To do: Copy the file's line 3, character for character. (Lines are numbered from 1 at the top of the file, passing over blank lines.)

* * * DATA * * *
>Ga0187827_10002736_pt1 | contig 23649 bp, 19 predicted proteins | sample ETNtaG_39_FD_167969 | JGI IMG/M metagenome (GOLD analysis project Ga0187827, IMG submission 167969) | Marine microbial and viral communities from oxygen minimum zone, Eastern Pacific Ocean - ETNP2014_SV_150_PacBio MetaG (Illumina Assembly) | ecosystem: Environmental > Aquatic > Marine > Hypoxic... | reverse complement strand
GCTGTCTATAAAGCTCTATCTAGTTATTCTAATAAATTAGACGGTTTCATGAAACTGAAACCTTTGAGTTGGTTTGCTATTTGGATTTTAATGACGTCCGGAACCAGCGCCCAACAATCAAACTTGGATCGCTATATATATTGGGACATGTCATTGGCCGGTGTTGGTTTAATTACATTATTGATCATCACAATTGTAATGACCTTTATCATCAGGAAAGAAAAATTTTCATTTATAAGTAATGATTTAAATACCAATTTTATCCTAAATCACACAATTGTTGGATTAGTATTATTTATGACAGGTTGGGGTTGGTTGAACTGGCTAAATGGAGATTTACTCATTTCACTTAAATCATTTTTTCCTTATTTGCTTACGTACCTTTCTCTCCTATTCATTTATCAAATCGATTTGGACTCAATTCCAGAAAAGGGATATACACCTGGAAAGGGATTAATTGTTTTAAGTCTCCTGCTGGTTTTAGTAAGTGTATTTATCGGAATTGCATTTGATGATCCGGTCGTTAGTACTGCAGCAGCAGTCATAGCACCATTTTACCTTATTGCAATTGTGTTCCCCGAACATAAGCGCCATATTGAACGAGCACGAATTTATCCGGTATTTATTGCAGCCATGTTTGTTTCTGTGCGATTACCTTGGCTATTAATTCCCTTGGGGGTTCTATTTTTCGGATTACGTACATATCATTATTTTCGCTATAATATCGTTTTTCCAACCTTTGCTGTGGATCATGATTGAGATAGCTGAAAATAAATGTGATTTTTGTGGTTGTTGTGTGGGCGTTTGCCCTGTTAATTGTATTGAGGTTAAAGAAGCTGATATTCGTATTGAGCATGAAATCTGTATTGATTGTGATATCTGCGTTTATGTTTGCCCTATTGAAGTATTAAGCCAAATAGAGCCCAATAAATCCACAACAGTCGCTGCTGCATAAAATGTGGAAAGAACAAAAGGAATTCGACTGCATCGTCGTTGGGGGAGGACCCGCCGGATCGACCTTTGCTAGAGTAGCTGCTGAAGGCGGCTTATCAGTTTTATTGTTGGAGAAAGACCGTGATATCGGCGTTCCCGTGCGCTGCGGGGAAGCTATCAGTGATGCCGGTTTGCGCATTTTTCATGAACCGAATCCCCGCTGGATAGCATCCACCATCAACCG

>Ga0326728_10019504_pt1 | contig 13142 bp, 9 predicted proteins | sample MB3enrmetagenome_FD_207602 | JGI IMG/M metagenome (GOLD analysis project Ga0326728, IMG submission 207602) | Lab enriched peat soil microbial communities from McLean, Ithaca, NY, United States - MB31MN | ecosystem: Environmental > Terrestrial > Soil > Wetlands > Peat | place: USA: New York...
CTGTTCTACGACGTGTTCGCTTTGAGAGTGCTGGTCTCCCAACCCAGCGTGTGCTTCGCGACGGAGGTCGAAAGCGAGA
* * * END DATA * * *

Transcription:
>Ga0326728_10019504_pt1 | contig 13142 bp, 9 predicted proteins | sample MB3enrmetagenome_FD_207602 | JGI IMG/M metagenome (GOLD analysis project Ga0326728, IMG submission 207602) | Lab enriched peat soil microbial communities from McLean, Ithaca, NY, United States - MB31MN | ecosystem: Environmental > Terrestrial > Soil > Wetlands > Peat | place: USA: New York...